Hungry? Just turn to a crack in the sidewalk or that abandoned lot next to the post office. That’s the ethos of some urban Nebraskans, who are taking the term locavore to a new level … or, that is, a really old level.
It’s a humid, windy day in southeast Nebraska, and Adam Hintz is hunting for morels. The mushroom, which kind of looks like a shrunken brain, is known for being elusive, and so far, nothing’s turned up.
But lots of other edibles have.
“This is a common milkweed,” Hintz says, showing me a patch of knee-high green plants with veiny leaves. “You can eat it in three different forms throughout the year.”
Want to learn more?
- Lincoln forager Dustin Rymph is teaching a foraging workshop on July 19th at 6 p.m. CT for the Do it Ourselves Festival, held at the Lincoln Bike Kitchen (1st and Garfield streets). The workshop will include a preliminary introduction and then an optional walk-around: "Anybody with any level of knowledge on the subject is welcome, though there are many local wild plants whose names I don't know and I like to learn while I teach," he said.
- Rymph recommends edible food guides by Sam Thayer
- And, of course, there's an app for that:
Common wild foods found in the Midwest
Here's a sampling of edible plants commonly found in the Midwest, according to Nebraska foragers Adam Hintz and Rymph.
Curly dock: The young tender leaves can be used in a salad; juice can counteract the effect of stinging nettles, which came in handy one day when Hintz's daughters accidentally ran through a field of them: “And they started crying about it, so I just ran outside real quick and found dock, and they were fine. And it impressed my in-laws quite a bit, like, ‘Oh, look what you know!” he said with a laugh.
Wild grapes: You can eat the berries or use the grape leaves, like wraps.
Stinging nettles: When the plant is young, they can make a good salad. When a little older, you want to cut just the top four inches off and boil it for a bit, and then you can eat it in stirfry.
Milkweed: Boil the shoots or pods and grill or fry them; you can also pickle them.
Mulberries, wild plums, crabapples: Can eat raw or turn into jellies and jams.
Cress: Use in salad.
Black nightshade: “When it’s fully ripe, it’s very, very good,” Rymph said, warning, “Never eat it when it’s green. That’s bad. No no no. And if you’re not sure that it’s completely ripe … don’t do it.” But when it’s ripe, he said, it has a sweet, cherry tomato taste.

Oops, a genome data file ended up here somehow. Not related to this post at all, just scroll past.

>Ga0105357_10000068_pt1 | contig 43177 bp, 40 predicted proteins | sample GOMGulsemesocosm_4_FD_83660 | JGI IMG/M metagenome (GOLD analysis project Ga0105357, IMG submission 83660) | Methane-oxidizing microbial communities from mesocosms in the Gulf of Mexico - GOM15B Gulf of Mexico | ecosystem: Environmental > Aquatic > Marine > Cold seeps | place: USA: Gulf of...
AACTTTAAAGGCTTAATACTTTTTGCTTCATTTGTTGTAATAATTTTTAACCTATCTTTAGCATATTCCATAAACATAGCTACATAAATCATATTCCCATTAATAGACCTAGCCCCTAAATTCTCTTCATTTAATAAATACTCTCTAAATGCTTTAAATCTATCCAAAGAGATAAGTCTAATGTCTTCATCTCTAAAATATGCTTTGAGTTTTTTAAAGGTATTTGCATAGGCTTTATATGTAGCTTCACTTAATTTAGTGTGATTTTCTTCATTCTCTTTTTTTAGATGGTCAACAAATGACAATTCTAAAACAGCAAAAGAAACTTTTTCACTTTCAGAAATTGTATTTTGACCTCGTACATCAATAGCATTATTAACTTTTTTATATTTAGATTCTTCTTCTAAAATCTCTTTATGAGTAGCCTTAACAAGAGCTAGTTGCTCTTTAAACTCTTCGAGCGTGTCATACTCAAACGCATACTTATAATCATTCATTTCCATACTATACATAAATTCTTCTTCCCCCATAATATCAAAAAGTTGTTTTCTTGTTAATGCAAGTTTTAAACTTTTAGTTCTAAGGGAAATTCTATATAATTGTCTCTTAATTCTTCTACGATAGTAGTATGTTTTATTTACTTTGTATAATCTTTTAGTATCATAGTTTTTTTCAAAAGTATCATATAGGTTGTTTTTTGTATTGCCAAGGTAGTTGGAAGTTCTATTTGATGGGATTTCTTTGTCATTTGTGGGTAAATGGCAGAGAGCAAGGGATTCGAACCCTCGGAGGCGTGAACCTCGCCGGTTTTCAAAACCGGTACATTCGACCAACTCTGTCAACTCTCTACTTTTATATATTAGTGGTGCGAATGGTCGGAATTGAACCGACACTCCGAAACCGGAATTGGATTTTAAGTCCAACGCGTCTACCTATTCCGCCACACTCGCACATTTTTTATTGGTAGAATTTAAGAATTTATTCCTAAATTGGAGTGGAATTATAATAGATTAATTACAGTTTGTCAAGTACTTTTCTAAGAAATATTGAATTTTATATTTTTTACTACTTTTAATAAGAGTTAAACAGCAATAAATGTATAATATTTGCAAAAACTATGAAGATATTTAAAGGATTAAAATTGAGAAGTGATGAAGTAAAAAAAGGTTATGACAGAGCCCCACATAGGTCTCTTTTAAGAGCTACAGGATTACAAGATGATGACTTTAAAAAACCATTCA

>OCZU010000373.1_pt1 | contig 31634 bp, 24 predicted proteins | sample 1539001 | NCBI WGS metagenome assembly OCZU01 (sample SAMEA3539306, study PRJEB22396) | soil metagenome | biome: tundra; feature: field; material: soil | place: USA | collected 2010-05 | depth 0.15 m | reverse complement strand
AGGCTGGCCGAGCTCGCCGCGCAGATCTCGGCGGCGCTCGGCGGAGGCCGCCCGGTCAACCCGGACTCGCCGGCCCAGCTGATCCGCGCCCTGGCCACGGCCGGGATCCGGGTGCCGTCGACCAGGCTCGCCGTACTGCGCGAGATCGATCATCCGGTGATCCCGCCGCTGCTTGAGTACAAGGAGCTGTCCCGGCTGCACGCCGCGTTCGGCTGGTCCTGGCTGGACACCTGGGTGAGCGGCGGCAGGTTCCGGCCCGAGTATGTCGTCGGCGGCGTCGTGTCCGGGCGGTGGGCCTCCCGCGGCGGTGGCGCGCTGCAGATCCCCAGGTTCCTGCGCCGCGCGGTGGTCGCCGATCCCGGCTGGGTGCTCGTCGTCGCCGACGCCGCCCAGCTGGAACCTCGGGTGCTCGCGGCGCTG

Chinese lantern plants: Similar to wild tomatillos.
Cattail: You can eat this plant year-round; eat the shoots and green heads or use the pollen to create flour.
Dandelions: Flowers can be eaten whole, leaves and flowers can be used in salad, and you can also make dandelion wine.
On this particular day, we came upon some Solomon’s seal - a tall, leafy plant with tiny white flowers – and Hintz pulled out the stalk to get to the roots.
“I’m going to try to eat this, and we’re going to see what happens, because I’ve never tried it before,” he said wryly before popping the white, rounded root into his mouth. “And ….. it tastes good. Tastes kind of like a potato, which would make sense, because it’s a tuber.
“You just take a little bit,” he added. “If you feel any numbing, you spit it out right away.”
That’s one of the main risks when it comes to foraging – you never know how your body will react to something, Hintz said. He recommended trying a tiny amount to start, like the small tuber of the Solomon’s seal, and if everything goes well, a slightly larger amount. Then, wait 24 hours before eating more, just to be sure. You also have to be careful about imitators, he said – poisonous plants that resemble nutritious plants. Hintz advised always bringing an edible food guide along when foraging.
Fellow Lincoln forager Dustin Rymph seconded that advice; he knows from experience what can go wrong, having one time confused edible chestnuts with inedible horse chestnuts.
“(Horse chestnuts) make you puke, and are toxic enough to make you feel bad for quite a long time,” he said. “Never do that.”
At this point, you might be thinking, dandelions? Nettles? Ew.
You’re not alone, Rymph said with a laugh: “Usually, people are pretty grossed out.